Related to the focus on forums was the finding from one quantitative study of US bilateral FTAs, which found that the longer trade agreement negotiations go on for, the fewer commitments there are on IP related to pharmaceuticals [97]. This suggests that strategies that delay negotiations mean fewer commitments which can negatively affect public health.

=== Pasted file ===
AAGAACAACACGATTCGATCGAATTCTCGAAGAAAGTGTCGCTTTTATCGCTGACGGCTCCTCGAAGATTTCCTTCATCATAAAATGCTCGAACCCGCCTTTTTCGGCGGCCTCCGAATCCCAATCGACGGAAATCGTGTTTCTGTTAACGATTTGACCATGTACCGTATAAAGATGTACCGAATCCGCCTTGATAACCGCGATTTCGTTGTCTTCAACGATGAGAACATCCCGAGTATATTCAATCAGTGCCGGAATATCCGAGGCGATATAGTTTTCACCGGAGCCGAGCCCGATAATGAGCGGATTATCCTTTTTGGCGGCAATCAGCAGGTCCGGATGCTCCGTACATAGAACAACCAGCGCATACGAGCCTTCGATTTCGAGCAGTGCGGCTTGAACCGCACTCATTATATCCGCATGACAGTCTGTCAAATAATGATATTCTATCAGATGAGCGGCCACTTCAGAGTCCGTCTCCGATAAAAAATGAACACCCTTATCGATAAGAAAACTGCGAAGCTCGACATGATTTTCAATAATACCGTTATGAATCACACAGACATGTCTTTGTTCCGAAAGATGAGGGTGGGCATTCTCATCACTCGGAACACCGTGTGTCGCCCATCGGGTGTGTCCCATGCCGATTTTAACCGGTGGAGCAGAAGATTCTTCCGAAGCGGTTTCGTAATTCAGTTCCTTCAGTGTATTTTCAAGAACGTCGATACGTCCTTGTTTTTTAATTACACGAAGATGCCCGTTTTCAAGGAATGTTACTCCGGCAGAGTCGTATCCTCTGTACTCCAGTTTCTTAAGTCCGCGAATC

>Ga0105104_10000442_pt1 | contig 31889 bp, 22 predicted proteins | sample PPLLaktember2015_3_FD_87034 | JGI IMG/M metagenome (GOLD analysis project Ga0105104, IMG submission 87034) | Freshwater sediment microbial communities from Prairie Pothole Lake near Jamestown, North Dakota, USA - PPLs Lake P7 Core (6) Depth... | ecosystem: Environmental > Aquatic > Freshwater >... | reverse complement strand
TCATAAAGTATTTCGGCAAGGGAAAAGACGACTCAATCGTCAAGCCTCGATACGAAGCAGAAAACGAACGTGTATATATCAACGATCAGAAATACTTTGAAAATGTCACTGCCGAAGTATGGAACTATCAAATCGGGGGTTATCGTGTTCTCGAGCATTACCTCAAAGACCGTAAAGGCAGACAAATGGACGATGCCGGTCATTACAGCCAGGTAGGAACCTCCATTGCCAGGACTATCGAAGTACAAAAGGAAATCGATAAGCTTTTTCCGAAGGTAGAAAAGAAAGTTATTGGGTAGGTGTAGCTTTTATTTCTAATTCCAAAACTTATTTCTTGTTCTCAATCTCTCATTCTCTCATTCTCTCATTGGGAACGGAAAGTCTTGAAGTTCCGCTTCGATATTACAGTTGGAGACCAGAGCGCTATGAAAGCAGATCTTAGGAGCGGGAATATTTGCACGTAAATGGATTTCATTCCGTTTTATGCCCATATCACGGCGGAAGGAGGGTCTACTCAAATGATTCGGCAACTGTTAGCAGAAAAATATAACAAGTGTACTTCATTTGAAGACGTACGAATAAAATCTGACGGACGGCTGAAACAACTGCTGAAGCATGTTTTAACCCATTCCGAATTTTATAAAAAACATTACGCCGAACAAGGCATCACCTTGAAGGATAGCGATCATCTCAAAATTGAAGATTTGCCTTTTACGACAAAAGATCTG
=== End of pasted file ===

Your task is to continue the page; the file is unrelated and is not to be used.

For more than a decade, scholars and advocates have decried the fact that health is given low priority in trade policy[31, 33, 101]. To date, there has not been a comprehensive review of the strategies and conditions that have enabled the elevation of health in trade policy across different contexts. Our systematic search of the literature identified 65 studies spanning several different types of trade-related policy making, which together represent a treasure trove of lessons for policy actors and health advocates. A majority of studies (59%) focused on access to medicines, with smaller numbers of studies addressing food supply and nutrition, tobacco control, non-communicable diseases, access to knowledge, asbestos harm and public health in general. This finding is unsurprising given the high-profile nature of battles over IP and access to medicines globally. On the one hand, this may suggest that access to medicines is more successful in entering the trade agenda than other public health issues. Yet, access to medicines remains at risk, with many governments continuing to sign bilateral and regional trade agreements that include TRIPS-plus measures [102]. The recent failure to secure a substantive waiver on intellectual property for COVID-19 pandemic vaccines and products at the WTO is a case in point [11].